The Casiguran controversyBy Fr. Joaquin G. Bernas S. J. |Philippine Daily Inquirer
In my column last week I reported how the poor folks of Casiguran who marched to Manila to seek the help of President Aquino saw the Aurora Pacific Economic Zone and Freeport Authority (Apeco) project in their area. The following day I received a call from Reli German who wanted me to listen to the side of Apeco. I asked him to write down how Apeco saw things and to send me their thoughts.
Now let me summarize the position of Apeco as contained in the letter of lawyer Malcom I. Sarmiento, president and CEO of Apeco, as forwarded to me by German.
• The 120 marchers do not represent the 3,000 households affected by the Apeco development.
• Those in the group who claim that their land was forcibly taken by Apeco are in fact informal settlers in a school reservation owned by Aurora State College of Technology (Ascot).
• The 105-hectare property in contention was originally designated as a school reservation by virtue of Proclamation No. 723 issued by American Governor-General Frank Murphy on Aug. 21, 1934. The Aurora National Fisheries School was created for this purpose. Republic Act No. 7664, which created Ascot, later mandated the integration of this fisheries school and all its resources, including the school reservation, into Ascot. This cannot be used for anything other than the original purpose.
• Despite this, Apeco has included these informal settlers among its housing beneficiaries under a program undertaken in partnership with the National Housing Authority (NHA).
• True, there were 28 families displaced by the construction of the airstrip, but this is a project of the Civil Aviation Authority of the Philippines (CAAP), which has extended to them financial assistance, and they have been included among the Apeco-NHA housing beneficiaries.
• On the issue of ancestral domain, Apeco has never conducted infrastructure development activities in any of the Dumagat settlements within its area of coverage. We have already sought the help of the National Commission on Indigenous Peoples (NCIP) to facilitate Free and Prior Informed Consent (FPIC).
• Apeco recognizes the existence of ancestral domain, and supports the indigenous peoples in acquiring their Certificate of Ancestral Domain Title (CADT).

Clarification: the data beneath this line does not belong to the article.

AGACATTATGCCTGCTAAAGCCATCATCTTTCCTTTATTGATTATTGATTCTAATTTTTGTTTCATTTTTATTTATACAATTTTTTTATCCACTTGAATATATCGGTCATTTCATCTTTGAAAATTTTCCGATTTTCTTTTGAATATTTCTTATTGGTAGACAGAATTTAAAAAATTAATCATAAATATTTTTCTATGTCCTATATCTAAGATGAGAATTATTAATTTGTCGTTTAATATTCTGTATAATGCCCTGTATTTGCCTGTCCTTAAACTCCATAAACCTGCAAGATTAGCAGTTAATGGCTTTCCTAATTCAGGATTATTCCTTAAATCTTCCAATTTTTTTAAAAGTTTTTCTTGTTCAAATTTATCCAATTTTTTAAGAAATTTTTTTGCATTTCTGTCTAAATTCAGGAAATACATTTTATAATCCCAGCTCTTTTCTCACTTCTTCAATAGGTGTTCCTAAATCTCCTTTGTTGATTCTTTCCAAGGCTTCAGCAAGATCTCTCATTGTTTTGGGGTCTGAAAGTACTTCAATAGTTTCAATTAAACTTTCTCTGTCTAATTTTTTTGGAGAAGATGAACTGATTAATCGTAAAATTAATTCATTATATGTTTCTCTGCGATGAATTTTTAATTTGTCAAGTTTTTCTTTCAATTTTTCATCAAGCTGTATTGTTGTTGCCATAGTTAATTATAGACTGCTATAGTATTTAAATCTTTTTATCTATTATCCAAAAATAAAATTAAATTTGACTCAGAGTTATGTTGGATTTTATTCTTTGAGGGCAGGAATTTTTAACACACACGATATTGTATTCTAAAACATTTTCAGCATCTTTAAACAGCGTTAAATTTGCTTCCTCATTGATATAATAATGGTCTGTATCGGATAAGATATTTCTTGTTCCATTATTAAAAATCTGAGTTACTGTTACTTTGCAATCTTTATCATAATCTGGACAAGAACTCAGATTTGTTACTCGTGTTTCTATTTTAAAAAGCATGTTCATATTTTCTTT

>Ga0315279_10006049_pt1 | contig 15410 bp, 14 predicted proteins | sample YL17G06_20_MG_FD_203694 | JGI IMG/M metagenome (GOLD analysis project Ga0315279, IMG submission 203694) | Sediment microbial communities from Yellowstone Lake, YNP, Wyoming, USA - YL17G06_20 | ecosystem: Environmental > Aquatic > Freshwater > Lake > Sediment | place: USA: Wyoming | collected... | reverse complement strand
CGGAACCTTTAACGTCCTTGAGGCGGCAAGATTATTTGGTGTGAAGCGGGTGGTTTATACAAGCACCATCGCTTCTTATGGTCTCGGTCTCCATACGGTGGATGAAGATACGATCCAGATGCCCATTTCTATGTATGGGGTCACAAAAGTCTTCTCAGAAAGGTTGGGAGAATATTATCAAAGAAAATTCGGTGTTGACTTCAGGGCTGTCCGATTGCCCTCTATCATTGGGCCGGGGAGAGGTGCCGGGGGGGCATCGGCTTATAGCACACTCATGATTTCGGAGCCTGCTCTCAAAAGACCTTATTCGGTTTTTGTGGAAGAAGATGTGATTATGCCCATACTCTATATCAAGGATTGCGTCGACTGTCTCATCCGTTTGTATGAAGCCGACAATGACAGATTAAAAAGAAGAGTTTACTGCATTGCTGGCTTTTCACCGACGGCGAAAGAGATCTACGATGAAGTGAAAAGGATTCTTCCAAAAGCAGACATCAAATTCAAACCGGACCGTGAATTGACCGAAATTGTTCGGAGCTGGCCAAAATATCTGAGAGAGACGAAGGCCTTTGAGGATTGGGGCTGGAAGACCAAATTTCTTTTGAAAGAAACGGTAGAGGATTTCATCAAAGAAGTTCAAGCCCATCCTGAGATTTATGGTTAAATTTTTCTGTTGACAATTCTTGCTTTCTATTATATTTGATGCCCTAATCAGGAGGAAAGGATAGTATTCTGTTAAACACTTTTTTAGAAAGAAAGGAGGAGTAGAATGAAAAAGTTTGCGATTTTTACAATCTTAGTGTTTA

• Apeco carries with it the mandate to acquire lands on the condition that it provides just compensation in accordance with law. Apeco has been acquiring and paying for lands almost twice the assessed value.
• Apeco has never resorted to the right of eminent domain or expropriation to acquire lands. Neither has Apeco bought land nor coerced any one to sell their land at an unreasonably low price.
• Apeco has no intention to buy lands in the San Ildefonso Peninsula. We give due respect to the rights of existing ISF (integrated social forestry) beneficiaries in the area.
• That Apeco has cut 10 hectares of centuries-old mangroves to give way to its port is false and misleading. The port referred to is a Ro-Ro (roll-on-roll-off) port that is not within the boundaries of Apeco.
• This port was built decades ago, and rehabilitated by the Philippine Ports Authority as part of the previous administration’s nautical highway program. Apeco has absolutely nothing to do with this port.
• Regarding the supposed lack of consultation on the creation of Apeco, we continue to conduct consultations to raise awareness about our development programs among the residents of Casiguran, as well as to seek their proposals on how Apeco can more effectively help them. These consultations were followed by several barangay assemblies.
• Finally, accusations of human rights violations against Apeco are mere fabrications.
• Apeco is for development—for the people of Aurora, supported by the people of Aurora. We appeal to those with vested interests to stop spreading lies that only serve to jeopardize the future of Aurora’s people.
Obviously these are issues of fact about which, from the quiet of my room in the Ateneo Jesuit Residence, I am in no position to offer judgment.
Meanwhile, last week the Casiguran marchers had a long dialogue with the President. The outcome of that dialogue, I am told, disappointed the marchers. But as one consequence of that dialogue, the President ordered an investigation to be made by government officials. I am sure that the investigators will also listen to the Apeco people, if they have not done so yet. We await the outcome of that investigation hopefully within the week.
My sense—correct me if I am wrong—is that the result of the investigation will not satisfy the marchers and their supporters. The cultural roots of the problem are too deep. Hence, whatever the President’s decision might be, that will not be the end of the matter. There still is the judicial process which can take care of both legal and factual issues. We should be hearing more about this.
My stand on the RH bill
I know that in its unamended form, the reproductive health bill was not perfect and I myself, mainly on constitutional and moral grounds, have offered criticism and suggestions. While the bill has undergone extensive amendment, it remains a work in progress—even as the Constitution is a work in progress. But there are many valuable points in the bill that can serve the welfare of the nation and, especially, poor women who cannot afford the cost of medical service. Let us not burn the house to save a pig. The surviving pig can be the subject of judicial challenge.
Short URL: http://opinion.inquirer.net/?p=42905